Congress passes stopgap spending bill avoiding government shutdown

As if it has become a ritual during the Obama presidency, the U.S. Senate on Friday voted to pass a four-month stopgap spending bill to keep the government in operation through April 28, 2017.

Following a House vote of 326–96, the measure passed the Senate 63–36 in what is likely to be the last vote taken in the 114th session of Congress.

Boasting of the accomplishment and burnishing the image of both chambers of Congress thriving under Republican control, Senate Majority Leader Mitch McConnell (R-Ky.) said of the bill’s passage:

“This Congress, the Senate has passed nearly 300 bills, and nearly 200 of those are now law.  But what really matters isn’t the number of bills passed, it’s what we can achieve on behalf of the American people. And by that standard, I’m incredibly proud of what we’ve been able to accomplish for our country.” 

With the threat of a shutdown looming, members raced to pass the bill in the Senate; however, late objections by some senators representing energy-sensitive states threatened to derail approval of the bill.

Following approval in the House, legislation was delayed in the Senate over extending healthcare benefits for coal miners and their families.  Some Democrats, particularly West Virginia Democrat Joe Manchin, opposed the bill because a bankrupt coal miners’ health care program was extended for only four months.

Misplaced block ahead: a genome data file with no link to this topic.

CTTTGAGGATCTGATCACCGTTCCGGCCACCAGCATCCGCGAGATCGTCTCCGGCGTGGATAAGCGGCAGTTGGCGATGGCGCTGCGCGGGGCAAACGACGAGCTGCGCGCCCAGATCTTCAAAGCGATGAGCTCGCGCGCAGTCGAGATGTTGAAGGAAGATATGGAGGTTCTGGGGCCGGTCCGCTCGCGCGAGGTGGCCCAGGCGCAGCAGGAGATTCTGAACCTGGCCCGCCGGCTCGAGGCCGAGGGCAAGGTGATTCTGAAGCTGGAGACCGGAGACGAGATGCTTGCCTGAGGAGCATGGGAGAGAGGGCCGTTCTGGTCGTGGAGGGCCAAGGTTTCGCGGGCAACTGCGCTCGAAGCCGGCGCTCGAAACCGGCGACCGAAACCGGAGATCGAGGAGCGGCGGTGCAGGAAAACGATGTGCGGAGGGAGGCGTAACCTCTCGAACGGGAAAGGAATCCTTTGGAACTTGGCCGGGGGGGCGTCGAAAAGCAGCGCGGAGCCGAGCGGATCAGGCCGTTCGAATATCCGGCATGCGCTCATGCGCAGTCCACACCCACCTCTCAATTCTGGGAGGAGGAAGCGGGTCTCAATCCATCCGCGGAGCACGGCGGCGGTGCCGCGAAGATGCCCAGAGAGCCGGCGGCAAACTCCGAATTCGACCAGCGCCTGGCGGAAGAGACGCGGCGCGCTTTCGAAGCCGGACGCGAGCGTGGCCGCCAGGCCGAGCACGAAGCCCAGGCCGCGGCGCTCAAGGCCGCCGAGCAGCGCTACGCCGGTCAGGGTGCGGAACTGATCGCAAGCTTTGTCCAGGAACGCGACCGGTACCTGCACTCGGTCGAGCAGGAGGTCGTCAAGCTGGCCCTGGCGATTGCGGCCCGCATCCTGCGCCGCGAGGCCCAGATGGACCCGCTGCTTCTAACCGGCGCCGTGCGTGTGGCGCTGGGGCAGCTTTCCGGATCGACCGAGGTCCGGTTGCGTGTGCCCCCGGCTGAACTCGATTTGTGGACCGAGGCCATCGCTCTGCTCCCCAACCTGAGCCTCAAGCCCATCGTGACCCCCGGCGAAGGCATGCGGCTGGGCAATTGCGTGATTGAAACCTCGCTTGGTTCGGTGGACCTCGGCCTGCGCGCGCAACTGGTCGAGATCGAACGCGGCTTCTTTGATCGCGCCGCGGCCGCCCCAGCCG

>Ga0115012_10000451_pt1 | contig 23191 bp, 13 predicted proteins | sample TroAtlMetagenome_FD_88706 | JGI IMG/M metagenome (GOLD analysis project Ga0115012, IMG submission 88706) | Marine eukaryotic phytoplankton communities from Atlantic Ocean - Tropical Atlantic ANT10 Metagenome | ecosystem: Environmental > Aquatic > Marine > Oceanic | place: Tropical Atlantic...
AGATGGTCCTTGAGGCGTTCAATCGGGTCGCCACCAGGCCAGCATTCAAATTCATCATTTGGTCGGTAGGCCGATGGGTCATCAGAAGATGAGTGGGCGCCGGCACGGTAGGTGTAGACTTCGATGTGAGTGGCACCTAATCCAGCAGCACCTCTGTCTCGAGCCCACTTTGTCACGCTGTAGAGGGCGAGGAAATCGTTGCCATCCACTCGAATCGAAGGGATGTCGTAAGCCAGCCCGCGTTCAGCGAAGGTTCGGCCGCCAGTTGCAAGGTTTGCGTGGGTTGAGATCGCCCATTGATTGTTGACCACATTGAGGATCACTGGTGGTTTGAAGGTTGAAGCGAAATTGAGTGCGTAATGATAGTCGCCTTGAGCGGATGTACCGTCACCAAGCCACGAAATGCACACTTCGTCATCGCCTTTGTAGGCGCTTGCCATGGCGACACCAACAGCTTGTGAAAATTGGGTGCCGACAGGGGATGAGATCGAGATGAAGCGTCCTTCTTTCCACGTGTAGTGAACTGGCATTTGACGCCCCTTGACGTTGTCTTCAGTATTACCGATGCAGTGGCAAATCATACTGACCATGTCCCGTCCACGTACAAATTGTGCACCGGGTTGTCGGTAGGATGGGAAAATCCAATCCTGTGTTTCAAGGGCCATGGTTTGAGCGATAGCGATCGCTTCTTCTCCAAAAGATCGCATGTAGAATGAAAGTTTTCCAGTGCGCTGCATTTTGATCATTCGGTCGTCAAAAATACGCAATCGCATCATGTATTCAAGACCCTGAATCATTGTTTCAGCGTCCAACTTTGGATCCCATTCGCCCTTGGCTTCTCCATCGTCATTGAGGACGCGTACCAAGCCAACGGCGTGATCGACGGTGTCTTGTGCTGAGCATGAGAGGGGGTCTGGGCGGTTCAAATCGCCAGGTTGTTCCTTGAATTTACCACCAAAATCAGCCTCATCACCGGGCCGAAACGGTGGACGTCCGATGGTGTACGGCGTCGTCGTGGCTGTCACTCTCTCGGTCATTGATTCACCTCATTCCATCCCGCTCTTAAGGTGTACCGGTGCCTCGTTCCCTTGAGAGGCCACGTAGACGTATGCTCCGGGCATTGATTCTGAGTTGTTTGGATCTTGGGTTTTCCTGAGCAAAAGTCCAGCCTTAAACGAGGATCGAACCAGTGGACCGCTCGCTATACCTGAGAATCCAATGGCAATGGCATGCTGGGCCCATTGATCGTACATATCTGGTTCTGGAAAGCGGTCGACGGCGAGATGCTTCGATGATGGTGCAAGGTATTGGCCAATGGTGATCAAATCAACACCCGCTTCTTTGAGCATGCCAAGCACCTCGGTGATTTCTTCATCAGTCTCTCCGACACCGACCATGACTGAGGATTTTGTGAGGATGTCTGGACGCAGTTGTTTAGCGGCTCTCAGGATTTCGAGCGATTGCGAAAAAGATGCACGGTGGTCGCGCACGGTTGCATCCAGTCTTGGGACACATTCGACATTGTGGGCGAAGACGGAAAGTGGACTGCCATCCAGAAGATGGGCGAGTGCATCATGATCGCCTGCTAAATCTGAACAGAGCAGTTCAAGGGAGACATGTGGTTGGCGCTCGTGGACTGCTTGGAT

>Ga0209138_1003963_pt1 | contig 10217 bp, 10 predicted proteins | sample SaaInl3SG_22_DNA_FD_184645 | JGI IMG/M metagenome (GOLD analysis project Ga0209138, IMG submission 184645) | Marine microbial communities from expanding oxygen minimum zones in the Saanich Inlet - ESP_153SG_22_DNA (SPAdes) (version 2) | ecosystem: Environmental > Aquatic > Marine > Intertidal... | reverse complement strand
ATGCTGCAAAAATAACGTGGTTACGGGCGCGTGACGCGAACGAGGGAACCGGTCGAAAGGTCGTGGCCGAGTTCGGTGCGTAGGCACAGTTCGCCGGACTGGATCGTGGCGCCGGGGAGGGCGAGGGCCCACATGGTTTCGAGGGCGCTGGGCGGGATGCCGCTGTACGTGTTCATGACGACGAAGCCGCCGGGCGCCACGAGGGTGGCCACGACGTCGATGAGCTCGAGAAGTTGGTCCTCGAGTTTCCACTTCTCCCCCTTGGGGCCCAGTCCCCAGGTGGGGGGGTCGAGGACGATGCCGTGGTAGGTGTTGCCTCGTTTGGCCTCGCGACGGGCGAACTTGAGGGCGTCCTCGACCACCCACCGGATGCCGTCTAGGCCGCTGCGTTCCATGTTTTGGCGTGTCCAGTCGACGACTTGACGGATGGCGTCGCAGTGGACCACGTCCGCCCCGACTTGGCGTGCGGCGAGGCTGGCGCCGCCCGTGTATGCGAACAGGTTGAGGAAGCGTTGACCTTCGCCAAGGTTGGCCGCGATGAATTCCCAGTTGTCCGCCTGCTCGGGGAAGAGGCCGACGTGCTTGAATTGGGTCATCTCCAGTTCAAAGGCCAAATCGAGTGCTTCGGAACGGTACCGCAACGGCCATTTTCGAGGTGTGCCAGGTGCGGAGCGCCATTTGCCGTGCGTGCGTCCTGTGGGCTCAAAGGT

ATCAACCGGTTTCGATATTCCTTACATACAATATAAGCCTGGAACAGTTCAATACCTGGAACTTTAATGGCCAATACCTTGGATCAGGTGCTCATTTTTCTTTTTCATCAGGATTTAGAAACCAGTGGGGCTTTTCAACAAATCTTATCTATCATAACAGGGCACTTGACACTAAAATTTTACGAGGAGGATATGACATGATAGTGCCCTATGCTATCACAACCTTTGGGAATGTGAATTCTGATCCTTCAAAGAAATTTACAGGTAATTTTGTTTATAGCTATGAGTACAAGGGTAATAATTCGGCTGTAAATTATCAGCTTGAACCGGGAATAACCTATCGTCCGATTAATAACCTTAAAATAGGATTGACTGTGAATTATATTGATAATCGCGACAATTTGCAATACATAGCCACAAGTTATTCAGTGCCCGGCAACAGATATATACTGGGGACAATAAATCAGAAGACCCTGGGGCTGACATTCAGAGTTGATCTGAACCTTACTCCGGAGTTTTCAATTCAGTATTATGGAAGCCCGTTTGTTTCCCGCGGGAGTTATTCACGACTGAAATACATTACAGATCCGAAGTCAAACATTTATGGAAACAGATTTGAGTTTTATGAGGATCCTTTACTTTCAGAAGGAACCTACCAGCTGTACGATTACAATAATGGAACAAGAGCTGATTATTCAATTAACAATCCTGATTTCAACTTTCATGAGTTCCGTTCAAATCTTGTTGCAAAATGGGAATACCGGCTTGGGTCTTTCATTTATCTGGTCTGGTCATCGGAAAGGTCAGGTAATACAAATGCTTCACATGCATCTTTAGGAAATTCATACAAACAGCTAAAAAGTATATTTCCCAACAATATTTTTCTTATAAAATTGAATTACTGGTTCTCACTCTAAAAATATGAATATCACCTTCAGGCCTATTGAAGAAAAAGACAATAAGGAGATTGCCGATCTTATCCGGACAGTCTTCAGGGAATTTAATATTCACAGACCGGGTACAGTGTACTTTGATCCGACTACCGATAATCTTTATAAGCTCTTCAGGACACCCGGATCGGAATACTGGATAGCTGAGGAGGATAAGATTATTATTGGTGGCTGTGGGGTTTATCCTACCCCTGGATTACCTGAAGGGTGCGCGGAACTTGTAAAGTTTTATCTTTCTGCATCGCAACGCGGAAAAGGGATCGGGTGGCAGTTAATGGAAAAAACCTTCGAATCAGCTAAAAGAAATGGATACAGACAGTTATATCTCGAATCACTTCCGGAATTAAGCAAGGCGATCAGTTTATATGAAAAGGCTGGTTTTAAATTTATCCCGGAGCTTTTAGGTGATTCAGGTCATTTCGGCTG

Describing the lack of long-term health insurance “callous,” Manchin eventually capitulated after Senator Mark Warner (D-Va.) announced the bill would not be held hostage to one issue.

The stopgap measure approved by the Senate was signed by Mr. Obama early Saturday morning.

Included in the continuing resolution (CR): $170 million to overhaul the infrastructure of communities with lead-contaminated drinking water, $4.1 billion in disaster relief to rebuild areas affected by Hurricane Matthew, $870 million to fund the 21st Century Cures Act, and maintaining the fiscal 2017 budget cap level of $1.07 trillion from the 2011 Budget Control Act.

 

[The Hill] [Photo courtesy Jacquelyn Martin/AP via Washington Times]